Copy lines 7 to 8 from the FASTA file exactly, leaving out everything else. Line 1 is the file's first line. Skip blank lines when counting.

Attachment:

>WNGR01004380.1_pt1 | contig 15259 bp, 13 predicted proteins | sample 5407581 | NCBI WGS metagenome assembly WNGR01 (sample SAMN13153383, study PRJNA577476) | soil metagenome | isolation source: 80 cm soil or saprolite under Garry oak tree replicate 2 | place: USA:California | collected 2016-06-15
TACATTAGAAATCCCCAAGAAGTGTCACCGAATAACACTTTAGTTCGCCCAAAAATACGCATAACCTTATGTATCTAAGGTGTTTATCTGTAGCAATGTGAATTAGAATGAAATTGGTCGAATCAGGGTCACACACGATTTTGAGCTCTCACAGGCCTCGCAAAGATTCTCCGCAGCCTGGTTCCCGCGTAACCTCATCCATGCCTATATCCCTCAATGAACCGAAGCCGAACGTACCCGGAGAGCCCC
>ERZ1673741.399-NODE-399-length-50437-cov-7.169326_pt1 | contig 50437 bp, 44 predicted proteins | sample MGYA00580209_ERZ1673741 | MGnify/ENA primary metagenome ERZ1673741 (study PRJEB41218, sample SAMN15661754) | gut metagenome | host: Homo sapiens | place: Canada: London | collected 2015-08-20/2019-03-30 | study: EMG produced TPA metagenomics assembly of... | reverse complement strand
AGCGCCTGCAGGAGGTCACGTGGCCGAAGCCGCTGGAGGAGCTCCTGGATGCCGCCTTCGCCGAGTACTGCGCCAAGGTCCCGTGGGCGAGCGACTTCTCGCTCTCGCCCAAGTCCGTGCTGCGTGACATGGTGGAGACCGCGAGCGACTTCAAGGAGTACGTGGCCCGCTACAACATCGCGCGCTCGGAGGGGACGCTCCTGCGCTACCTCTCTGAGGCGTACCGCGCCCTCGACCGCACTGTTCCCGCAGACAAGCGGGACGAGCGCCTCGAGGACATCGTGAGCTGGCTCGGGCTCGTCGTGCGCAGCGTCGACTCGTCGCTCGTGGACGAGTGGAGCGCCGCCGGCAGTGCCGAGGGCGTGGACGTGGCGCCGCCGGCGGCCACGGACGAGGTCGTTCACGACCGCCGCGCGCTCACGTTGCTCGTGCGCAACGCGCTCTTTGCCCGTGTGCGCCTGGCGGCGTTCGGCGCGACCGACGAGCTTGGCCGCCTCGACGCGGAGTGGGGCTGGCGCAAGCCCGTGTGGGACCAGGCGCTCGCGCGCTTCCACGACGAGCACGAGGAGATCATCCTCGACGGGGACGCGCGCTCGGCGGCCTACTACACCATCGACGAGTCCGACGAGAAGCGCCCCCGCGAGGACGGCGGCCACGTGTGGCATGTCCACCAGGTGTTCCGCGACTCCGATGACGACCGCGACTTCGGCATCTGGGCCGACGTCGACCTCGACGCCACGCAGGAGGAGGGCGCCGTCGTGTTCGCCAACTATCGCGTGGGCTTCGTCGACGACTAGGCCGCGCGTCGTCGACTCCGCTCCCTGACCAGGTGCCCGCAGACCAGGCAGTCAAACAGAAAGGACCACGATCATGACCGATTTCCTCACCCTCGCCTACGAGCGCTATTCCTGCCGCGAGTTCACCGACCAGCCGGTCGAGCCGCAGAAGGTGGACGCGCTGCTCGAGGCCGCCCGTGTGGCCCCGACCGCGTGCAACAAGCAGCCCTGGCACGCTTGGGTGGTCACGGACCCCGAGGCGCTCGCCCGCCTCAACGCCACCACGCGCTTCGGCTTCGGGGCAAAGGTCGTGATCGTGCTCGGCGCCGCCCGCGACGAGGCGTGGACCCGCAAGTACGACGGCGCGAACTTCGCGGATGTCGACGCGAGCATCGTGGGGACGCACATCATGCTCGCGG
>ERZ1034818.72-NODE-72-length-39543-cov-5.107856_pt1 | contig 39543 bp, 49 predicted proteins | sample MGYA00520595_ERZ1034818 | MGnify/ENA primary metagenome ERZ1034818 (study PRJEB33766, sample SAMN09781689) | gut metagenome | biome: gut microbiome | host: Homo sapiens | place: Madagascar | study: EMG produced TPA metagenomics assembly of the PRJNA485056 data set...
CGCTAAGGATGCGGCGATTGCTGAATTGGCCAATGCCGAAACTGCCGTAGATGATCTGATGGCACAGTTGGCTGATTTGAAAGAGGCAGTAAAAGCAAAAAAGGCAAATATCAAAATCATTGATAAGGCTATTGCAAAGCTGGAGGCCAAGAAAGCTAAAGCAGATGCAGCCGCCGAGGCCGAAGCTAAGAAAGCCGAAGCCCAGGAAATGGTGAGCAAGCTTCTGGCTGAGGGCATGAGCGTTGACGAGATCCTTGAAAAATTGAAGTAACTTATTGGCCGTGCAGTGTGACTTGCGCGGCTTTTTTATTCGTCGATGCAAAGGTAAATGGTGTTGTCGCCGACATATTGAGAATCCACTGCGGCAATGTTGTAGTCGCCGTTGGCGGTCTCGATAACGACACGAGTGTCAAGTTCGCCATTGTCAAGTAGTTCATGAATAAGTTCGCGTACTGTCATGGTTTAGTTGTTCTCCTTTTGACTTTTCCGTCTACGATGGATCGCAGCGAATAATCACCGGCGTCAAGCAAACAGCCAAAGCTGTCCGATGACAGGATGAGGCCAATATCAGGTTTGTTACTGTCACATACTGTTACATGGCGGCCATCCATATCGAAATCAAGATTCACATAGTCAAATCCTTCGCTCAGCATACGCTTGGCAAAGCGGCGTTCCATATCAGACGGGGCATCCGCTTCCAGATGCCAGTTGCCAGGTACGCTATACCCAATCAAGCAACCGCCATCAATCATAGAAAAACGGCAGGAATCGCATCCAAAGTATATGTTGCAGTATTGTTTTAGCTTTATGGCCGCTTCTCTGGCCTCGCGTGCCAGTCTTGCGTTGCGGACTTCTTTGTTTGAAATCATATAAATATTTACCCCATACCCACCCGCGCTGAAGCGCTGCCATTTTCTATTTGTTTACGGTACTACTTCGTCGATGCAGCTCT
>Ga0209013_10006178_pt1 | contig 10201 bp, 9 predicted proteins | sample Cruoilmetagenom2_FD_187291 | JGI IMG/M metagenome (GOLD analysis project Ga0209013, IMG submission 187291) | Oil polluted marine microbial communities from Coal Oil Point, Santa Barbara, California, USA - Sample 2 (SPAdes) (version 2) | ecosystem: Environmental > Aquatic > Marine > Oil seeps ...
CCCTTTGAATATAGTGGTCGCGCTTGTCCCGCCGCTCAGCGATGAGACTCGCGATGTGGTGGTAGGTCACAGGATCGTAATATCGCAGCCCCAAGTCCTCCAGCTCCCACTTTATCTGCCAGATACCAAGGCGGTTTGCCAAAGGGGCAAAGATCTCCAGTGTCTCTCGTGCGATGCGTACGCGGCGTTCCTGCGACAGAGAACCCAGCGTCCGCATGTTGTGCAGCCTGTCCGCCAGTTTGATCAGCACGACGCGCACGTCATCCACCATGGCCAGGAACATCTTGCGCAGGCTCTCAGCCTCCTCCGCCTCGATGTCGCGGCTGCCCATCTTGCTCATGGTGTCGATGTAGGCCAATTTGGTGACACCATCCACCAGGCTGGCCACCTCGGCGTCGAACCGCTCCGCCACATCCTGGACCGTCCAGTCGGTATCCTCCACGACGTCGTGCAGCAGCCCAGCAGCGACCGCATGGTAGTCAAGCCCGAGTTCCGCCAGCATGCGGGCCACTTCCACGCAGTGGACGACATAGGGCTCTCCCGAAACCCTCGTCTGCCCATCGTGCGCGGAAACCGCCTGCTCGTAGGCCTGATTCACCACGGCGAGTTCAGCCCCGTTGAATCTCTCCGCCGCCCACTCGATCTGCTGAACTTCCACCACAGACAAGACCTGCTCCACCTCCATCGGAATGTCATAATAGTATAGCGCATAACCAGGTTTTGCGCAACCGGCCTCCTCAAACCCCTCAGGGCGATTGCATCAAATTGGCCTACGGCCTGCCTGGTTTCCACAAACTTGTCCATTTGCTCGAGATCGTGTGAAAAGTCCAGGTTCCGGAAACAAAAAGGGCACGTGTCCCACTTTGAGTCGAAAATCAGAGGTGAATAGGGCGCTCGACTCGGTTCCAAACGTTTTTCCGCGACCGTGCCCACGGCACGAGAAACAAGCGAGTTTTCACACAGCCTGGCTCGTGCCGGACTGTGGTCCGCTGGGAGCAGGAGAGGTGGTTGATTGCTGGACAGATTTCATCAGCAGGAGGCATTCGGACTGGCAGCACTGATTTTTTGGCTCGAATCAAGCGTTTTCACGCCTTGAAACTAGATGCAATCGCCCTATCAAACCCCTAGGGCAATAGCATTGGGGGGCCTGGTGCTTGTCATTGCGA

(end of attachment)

>Ga0209013_10006178_pt1 | contig 10201 bp, 9 predicted proteins | sample Cruoilmetagenom2_FD_187291 | JGI IMG/M metagenome (GOLD analysis project Ga0209013, IMG submission 187291) | Oil polluted marine microbial communities from Coal Oil Point, Santa Barbara, California, USA - Sample 2 (SPAdes) (version 2) | ecosystem: Environmental > Aquatic > Marine > Oil seeps ...
CCCTTTGAATATAGTGGTCGCGCTTGTCCCGCCGCTCAGCGATGAGACTCGCGATGTGGTGGTAGGTCACAGGATCGTAATATCGCAGCCCCAAGTCCTCCAGCTCCCACTTTATCTGCCAGATACCAAGGCGGTTTGCCAAAGGGGCAAAGATCTCCAGTGTCTCTCGTGCGATGCGTACGCGGCGTTCCTGCGACAGAGAACCCAGCGTCCGCATGTTGTGCAGCCTGTCCGCCAGTTTGATCAGCACGACGCGCACGTCATCCACCATGGCCAGGAACATCTTGCGCAGGCTCTCAGCCTCCTCCGCCTCGATGTCGCGGCTGCCCATCTTGCTCATGGTGTCGATGTAGGCCAATTTGGTGACACCATCCACCAGGCTGGCCACCTCGGCGTCGAACCGCTCCGCCACATCCTGGACCGTCCAGTCGGTATCCTCCACGACGTCGTGCAGCAGCCCAGCAGCGACCGCATGGTAGTCAAGCCCGAGTTCCGCCAGCATGCGGGCCACTTCCACGCAGTGGACGACATAGGGCTCTCCCGAAACCCTCGTCTGCCCATCGTGCGCGGAAACCGCCTGCTCGTAGGCCTGATTCACCACGGCGAGTTCAGCCCCGTTGAATCTCTCCGCCGCCCACTCGATCTGCTGAACTTCCACCACAGACAAGACCTGCTCCACCTCCATCGGAATGTCATAATAGTATAGCGCATAACCAGGTTTTGCGCAACCGGCCTCCTCAAACCCCTCAGGGCGATTGCATCAAATTGGCCTACGGCCTGCCTGGTTTCCACAAACTTGTCCATTTGCTCGAGATCGTGTGAAAAGTCCAGGTTCCGGAAACAAAAAGGGCACGTGTCCCACTTTGAGTCGAAAATCAGAGGTGAATAGGGCGCTCGACTCGGTTCCAAACGTTTTTCCGCGACCGTGCCCACGGCACGAGAAACAAGCGAGTTTTCACACAGCCTGGCTCGTGCCGGACTGTGGTCCGCTGGGAGCAGGAGAGGTGGTTGATTGCTGGACAGATTTCATCAGCAGGAGGCATTCGGACTGGCAGCACTGATTTTTTGGCTCGAATCAAGCGTTTTCACGCCTTGAAACTAGATGCAATCGCCCTATCAAACCCCTAGGGCAATAGCATTGGGGGGCCTGGTGCTTGTCATTGCGA